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Assembly Committee Kills Monrovia Assemblyman's Whistleblower Bill

For the second time this year, a California Assembly Committee has killed Assemblymember Anthony Portantino's bill to provide legislative employees with protection from retaliation in whistleblower cases, according to a press release from Portantino's office. Portantino represents part of Monrovia. The press release continues:
 
"I am deeply disappointed that once again an Assembly Committee chose to kill Whistleblower Protection for capitol employees," said Assemblymember Portantino. "For more than 35 years, the Whistleblower Protection Act has covered employees of every other state agency or department except the Legislature.  It makes no sense that legislators would kill this bill; what do they have to hide? If we truly want to root out fraud and waste in state government, we have to provide protection for those who come forward with claims so they can be candid without fear of reprisal."
 
AB 2256 would have established the California Legislature Whistleblower Protection Act and would have given legislative employees legal protections from reprisals for reporting government wrongdoing such as waste, fraud and abuse. The measure would have required the Rules Committees of both the Assembly and Senate to receive written complaints and forward them on to the California Fair Practices Committee (FPPC) to investigate.  Penalties for retaliation would have included a $10,000 fine.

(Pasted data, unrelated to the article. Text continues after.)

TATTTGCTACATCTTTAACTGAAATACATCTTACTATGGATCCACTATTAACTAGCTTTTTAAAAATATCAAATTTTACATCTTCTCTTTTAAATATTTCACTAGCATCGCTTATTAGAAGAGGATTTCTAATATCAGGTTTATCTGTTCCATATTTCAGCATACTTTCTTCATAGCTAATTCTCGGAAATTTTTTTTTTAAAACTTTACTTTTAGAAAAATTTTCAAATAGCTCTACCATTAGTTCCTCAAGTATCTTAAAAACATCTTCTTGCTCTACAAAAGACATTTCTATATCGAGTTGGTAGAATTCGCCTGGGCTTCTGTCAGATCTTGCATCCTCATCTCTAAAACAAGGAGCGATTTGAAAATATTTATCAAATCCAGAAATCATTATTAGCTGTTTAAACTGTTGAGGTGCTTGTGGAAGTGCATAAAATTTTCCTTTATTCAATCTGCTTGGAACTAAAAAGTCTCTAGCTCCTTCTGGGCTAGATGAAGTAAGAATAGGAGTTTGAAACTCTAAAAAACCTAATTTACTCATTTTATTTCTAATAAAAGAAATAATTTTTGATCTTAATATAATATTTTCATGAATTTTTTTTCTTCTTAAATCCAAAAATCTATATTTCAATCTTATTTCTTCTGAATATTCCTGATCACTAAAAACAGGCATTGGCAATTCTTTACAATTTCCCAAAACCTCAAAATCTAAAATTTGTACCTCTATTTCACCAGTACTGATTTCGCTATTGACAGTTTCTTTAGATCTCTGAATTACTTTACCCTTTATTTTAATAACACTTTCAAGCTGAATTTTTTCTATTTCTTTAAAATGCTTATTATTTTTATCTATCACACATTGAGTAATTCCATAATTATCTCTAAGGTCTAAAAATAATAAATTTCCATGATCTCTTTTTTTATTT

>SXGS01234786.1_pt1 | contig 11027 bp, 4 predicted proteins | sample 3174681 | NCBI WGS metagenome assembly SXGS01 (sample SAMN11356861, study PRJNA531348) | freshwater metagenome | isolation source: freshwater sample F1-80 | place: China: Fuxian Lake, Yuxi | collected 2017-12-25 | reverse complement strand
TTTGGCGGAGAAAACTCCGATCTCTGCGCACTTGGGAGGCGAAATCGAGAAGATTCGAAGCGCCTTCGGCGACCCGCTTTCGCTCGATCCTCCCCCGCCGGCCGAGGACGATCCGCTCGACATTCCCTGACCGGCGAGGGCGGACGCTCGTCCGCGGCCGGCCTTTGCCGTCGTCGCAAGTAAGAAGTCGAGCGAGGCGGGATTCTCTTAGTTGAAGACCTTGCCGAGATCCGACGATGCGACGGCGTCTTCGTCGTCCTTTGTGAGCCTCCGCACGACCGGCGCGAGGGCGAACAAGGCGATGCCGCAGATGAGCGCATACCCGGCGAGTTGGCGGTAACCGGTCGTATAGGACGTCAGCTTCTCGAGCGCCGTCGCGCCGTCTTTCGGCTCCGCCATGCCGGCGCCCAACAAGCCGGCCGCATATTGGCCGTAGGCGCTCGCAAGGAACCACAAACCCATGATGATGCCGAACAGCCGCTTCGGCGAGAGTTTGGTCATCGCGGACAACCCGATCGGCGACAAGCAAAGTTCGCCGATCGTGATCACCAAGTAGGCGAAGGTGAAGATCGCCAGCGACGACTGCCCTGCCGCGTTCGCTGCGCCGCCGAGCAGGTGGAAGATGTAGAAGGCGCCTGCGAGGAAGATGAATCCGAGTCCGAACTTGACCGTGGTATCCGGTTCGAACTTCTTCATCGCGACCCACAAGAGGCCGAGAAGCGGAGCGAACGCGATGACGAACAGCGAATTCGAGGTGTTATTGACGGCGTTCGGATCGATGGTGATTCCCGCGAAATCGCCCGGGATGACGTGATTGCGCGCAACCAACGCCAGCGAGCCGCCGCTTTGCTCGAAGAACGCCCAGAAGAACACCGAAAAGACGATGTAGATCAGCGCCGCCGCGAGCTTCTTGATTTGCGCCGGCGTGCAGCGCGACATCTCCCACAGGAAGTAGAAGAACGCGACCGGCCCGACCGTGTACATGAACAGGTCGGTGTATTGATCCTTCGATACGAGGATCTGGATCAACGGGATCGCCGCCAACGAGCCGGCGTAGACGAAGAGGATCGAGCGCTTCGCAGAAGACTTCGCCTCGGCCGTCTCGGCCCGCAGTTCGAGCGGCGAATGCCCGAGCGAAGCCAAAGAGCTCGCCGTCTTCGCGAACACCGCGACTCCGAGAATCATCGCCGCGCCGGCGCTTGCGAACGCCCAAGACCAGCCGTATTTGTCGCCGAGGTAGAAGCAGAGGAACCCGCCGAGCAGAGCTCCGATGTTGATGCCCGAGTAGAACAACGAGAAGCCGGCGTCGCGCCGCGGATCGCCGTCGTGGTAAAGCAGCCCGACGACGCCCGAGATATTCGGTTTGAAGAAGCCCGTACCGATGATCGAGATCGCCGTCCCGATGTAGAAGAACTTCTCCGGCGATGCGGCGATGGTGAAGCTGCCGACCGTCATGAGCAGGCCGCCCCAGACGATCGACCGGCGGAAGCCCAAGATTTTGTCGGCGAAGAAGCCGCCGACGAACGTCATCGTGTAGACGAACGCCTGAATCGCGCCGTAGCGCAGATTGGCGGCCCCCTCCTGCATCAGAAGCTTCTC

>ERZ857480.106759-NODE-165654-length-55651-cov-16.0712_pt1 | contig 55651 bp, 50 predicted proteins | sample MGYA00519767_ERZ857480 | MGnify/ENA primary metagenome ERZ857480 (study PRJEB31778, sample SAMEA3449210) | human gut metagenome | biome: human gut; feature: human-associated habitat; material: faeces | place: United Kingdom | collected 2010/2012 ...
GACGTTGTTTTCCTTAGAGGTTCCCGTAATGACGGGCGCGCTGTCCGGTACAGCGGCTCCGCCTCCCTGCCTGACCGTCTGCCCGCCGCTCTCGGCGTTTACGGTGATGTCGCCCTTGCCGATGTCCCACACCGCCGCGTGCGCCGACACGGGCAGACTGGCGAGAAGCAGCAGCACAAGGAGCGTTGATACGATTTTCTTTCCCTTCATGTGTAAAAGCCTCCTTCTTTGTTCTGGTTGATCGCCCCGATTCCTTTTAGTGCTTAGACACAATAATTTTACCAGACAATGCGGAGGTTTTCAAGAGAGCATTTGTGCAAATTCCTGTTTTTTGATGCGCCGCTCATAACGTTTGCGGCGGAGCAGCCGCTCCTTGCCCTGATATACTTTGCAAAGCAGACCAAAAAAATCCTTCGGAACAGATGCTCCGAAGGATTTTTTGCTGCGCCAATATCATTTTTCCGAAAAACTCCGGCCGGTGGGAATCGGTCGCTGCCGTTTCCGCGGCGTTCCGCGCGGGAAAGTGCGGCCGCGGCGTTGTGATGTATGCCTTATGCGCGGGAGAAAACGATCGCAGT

By maintaining a self-serving exemption we are communicating a self-serving message instead of focusing on common core values.  We should be fostering and encouraging folks to report waste, fraud and abuse, not stifling those reports," said Portantino.  "I am extremely disappointed that a committee which unanimously passed a similar bill in January would kill one today.  It begs the question, what is the Assembly hiding?"
 
- Brad Haugaard

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